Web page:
Large-Scale Mining in Uruguay: Time to Vote?

Uruguay has earned a reputation as a democratic country, and the recent passage of laws implementing gay marriage and the legalization of cannabis confirmed its progressive stance. But becoming a top global exporter of iron ore could be a difficult test for this thriving democracy. 

Luis Manuel Claps 1/17/2014

2360Protests against Minera Aratirí in Montevideo, Uruguay. Credit:


Picked by The Economist as country of the year and celebrated by Nobel Prize winner Mario Vargas Llosa in an El País op-ed, Uruguay is one of the most popular countries these days. Vargas Llosa’s "The Uruguayan Example” (El ejemplo uruguayo), reminds us that "unlike many Latin American countries, Uruguay has a long and strong democratic tradition." New laws legalizing gay marriage and cannabis confirmed its progressive stance. But this rosy image is challenged by the single largest private investment in the country's history. Resistance to a large-scale mining project could show the limits of democracy in Uruguay—or perhaps expand them further.

The Valentines project is proposed by Minera Aratirí, a subsidiary of Indian group Zamin Resources. A 12-page summary of the project posted on Aratirí’s website affirms that, once in operation, the mines would make Uruguay a global exporter of iron ore, the main raw material used in steel for construction and urban infrastructure development. The Valentines project would consist of mines, waste dumps, areas for maneuvering and logistics, a tailings dam, and a processing plant, spread throughout the provinces of Durazno, Florida, Treinta y Tres, Lavalleja, and Rocha. The mining area itself would be located approximately 155 miles from both the coast and from Montevideo. The project’s total output is estimated to be 4-5 billion tons with a total investment of more than US$3 billion. Two 130-mile-long slurry and return water pipelines will be built underground to connect the mines to the port. A deep-water terminal to export the minerals to Asia will receive one large container ship every three days.

In October 2013, thousands rallied in downtown Montevideo to protest against mining development. "They want to dig the open-pit mine in an area with some of the most fertile lands in Latin America" says Víctor Bacchetta, a mining critic with the Movement for a Sustainable Uruguay (Movus). The Associated Press reported that two days before the demonstration, the Department of Lavalleja passed a law prohibiting any kind of open-pit mineral extraction in its territory. According to Rome's Agenzia Fides, the Commission for Life and Water of the Diocese of Tacuarembó helped collect thousands of signatures to stop large scale mining.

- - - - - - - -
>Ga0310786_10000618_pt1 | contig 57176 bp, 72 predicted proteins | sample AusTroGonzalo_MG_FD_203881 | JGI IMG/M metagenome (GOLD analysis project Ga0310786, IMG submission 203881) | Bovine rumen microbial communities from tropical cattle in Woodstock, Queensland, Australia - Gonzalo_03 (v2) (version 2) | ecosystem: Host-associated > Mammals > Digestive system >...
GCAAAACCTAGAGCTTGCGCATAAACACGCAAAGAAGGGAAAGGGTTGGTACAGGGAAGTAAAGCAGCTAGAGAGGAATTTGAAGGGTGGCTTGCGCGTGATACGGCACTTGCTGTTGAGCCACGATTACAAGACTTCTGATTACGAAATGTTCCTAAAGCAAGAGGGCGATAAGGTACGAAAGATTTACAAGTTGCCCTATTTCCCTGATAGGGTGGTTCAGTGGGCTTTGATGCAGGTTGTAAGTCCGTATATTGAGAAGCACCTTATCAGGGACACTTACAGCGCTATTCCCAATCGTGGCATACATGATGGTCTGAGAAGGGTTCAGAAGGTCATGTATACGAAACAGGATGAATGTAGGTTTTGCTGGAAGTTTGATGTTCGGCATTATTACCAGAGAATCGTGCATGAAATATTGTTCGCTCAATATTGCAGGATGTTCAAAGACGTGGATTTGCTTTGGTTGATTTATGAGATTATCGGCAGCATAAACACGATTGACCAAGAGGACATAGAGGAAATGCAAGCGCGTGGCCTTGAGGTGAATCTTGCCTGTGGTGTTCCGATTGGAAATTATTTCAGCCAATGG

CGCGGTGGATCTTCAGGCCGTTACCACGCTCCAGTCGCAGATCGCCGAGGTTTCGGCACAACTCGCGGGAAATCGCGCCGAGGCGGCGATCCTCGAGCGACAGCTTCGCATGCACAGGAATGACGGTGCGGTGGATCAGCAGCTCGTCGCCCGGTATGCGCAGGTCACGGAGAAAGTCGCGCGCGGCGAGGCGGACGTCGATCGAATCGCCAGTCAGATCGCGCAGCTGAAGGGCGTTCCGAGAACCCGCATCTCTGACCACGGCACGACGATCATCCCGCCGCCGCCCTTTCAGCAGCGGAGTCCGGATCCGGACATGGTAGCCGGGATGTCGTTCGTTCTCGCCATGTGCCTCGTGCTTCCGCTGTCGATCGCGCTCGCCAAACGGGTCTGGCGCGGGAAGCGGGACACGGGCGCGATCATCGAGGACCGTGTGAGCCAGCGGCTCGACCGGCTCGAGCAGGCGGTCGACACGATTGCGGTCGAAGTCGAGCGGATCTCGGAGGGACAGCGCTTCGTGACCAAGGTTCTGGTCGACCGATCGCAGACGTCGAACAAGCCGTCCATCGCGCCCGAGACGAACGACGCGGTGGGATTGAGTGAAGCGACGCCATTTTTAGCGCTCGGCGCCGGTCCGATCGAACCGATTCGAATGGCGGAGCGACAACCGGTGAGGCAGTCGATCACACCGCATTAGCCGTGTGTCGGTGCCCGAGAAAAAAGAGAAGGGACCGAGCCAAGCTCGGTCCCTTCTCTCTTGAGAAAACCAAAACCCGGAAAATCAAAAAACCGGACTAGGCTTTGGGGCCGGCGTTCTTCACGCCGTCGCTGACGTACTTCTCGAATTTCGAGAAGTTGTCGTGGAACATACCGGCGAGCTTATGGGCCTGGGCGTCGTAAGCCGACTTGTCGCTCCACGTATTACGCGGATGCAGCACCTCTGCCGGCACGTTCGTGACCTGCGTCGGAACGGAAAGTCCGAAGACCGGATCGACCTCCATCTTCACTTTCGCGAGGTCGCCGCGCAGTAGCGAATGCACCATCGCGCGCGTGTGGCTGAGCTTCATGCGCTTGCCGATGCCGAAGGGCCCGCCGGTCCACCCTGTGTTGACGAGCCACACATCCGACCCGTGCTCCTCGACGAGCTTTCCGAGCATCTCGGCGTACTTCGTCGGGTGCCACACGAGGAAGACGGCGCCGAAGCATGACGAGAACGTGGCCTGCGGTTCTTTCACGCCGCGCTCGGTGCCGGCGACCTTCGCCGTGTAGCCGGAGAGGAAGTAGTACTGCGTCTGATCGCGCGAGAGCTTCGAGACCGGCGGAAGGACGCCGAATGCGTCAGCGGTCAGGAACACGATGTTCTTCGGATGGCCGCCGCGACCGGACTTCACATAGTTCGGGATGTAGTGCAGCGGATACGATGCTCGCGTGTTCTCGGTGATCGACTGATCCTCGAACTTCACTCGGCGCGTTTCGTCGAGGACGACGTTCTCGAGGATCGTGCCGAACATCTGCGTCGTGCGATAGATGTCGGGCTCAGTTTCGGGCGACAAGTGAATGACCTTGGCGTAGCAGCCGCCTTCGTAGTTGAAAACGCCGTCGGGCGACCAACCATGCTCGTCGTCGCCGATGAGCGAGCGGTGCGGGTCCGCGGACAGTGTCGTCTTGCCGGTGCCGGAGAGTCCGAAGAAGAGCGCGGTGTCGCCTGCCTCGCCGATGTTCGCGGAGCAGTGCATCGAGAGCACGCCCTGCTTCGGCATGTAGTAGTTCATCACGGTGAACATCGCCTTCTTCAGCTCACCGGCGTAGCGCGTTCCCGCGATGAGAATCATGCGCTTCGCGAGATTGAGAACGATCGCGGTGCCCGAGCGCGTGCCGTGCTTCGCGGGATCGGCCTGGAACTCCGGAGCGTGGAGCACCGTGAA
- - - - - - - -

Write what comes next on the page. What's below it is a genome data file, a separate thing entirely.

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According to Montevideo-based news agency Merco Press, President Mujica stated in 2011 that the Valentines mining project will be submitted to a referendum: “I won’t, nor will they (Zamin Ferrous) solve the issue; it’s the people who will decide, and you’ll have to vote.” Also Pier Rossi, National Director of Mining, stated that he is in favor of the referendum. However, Uruguay legalized large-scale mining with the passing of Law 19,126 in September, 2013, and the referendum has not yet been officially announced. "Congress passed a new set of mining rules that regulate large-scale mining projects, imposing significant taxes as well as environmental standards," reported A Senator from the opposition National Party told Tierramérica: “This law has a first and a last name: Aratirí."

2361Map of Aratirí project. Credit:

The Uruguay Libre Campaign promotes holding a national referendum on the passage of a constitutional amendment to ban large-scale open-pit mining. They need 260,000 signatures to propose the referendum for a constitutional amendment on Article 47. Ana Filippini, an activist from Uruguay Libre, told El País that "the Government is putting a lot of pressure on the Dinama [the Environmental Authority evaluating Valentines environmental impact study] trying to force approval of Aratirí in January. There is no political will to push for public participation." This pressure proved successful, as El País reported that the government has announced its intention to grant a permit to Minera Aratirí this month.

Conflicts over iron ore development are not new in Uruguay. In 2008, the residents of Colonia Agraciada and Nueva Palmira joined forces to reject the construction of a massive mineral port proposed by multinational mining company Rio Tinto. The journalist and author Eduardo Galeano supported the local groups in their struggle against the new port, which would have loaded iron ore from the British–owned Corumba mine in Brazil and sent the ore down the Paraguay and Parana rivers. The US$205 million project was later canceled for economic reasons after the financial crisis in 2009. 

The future of the Minera Aratirí will test the true depth of Uruguay's left. If the social movements that have gained ground throughout the most recent electoral gains can pose a threat to the project, other countries in the region, plagued with mining conflicts, will be following Uruguay's lead once again.


Luis Manuel Claps studied Communications at the Buenos Aires University. He has followed mining in Latin America since 2004 as editor of the Mines and Communities Website. He is based in Lima, Perú.

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